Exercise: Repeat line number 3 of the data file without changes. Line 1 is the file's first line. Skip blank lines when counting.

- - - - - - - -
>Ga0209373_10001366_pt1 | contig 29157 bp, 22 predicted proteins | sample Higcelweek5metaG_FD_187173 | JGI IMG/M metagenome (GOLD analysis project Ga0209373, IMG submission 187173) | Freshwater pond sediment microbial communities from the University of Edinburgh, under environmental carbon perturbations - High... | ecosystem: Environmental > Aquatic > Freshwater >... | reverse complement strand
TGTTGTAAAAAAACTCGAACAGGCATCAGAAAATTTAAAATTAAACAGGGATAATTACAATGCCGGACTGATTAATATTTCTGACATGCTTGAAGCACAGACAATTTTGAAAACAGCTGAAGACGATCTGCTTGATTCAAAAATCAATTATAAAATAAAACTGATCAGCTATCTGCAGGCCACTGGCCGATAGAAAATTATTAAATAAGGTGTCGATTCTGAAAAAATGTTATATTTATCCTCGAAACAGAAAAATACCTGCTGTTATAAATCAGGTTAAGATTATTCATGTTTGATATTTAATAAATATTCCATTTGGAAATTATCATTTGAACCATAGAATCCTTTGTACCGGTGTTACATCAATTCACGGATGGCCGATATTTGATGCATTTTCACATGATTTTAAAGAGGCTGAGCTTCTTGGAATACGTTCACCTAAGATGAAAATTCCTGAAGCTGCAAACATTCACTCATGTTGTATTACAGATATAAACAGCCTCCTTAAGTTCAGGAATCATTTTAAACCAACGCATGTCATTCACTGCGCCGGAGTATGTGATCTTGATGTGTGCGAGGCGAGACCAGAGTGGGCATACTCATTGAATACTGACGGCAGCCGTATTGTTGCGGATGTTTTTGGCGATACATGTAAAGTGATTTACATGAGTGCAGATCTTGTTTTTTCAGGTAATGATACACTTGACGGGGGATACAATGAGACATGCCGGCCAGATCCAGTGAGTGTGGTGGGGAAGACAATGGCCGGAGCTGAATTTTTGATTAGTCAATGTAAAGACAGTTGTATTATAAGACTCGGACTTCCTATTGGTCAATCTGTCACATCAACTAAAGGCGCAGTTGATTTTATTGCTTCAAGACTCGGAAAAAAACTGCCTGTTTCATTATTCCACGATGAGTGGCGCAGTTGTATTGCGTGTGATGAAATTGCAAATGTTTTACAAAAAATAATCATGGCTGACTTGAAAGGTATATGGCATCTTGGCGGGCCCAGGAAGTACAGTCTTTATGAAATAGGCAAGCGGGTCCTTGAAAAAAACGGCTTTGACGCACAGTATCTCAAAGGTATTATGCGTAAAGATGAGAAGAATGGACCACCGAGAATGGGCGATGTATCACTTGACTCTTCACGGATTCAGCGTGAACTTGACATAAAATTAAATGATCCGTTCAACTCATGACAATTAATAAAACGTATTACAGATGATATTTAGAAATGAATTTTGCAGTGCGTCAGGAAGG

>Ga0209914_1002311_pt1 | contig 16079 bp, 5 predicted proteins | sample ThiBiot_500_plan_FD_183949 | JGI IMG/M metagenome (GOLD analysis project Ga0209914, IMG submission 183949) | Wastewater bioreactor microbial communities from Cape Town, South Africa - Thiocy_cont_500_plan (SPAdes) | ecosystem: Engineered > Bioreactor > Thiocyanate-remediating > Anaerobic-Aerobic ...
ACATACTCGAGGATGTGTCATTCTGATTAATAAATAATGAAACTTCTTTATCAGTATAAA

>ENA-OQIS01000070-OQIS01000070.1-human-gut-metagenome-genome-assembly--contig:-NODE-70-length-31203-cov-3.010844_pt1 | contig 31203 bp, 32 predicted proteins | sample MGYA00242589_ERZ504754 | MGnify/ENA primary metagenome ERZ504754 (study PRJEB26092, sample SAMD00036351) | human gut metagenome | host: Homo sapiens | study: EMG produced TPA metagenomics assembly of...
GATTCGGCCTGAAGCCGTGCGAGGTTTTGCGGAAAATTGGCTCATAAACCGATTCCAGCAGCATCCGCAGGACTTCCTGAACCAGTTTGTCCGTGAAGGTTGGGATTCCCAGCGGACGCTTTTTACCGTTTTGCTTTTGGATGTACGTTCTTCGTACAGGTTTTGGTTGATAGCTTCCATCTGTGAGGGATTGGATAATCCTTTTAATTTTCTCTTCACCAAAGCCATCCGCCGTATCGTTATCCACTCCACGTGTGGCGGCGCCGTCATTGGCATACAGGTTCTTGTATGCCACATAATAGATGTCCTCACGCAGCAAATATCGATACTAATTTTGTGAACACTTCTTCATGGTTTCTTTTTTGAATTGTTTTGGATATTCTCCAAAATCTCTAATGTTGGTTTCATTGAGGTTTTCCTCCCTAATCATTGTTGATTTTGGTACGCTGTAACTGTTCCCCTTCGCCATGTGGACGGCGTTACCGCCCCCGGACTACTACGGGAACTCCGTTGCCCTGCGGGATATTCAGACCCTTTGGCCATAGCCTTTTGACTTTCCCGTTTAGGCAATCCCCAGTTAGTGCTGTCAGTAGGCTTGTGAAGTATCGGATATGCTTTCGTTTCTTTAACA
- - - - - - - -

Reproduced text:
>Ga0209914_1002311_pt1 | contig 16079 bp, 5 predicted proteins | sample ThiBiot_500_plan_FD_183949 | JGI IMG/M metagenome (GOLD analysis project Ga0209914, IMG submission 183949) | Wastewater bioreactor microbial communities from Cape Town, South Africa - Thiocy_cont_500_plan (SPAdes) | ecosystem: Engineered > Bioreactor > Thiocyanate-remediating > Anaerobic-Aerobic ...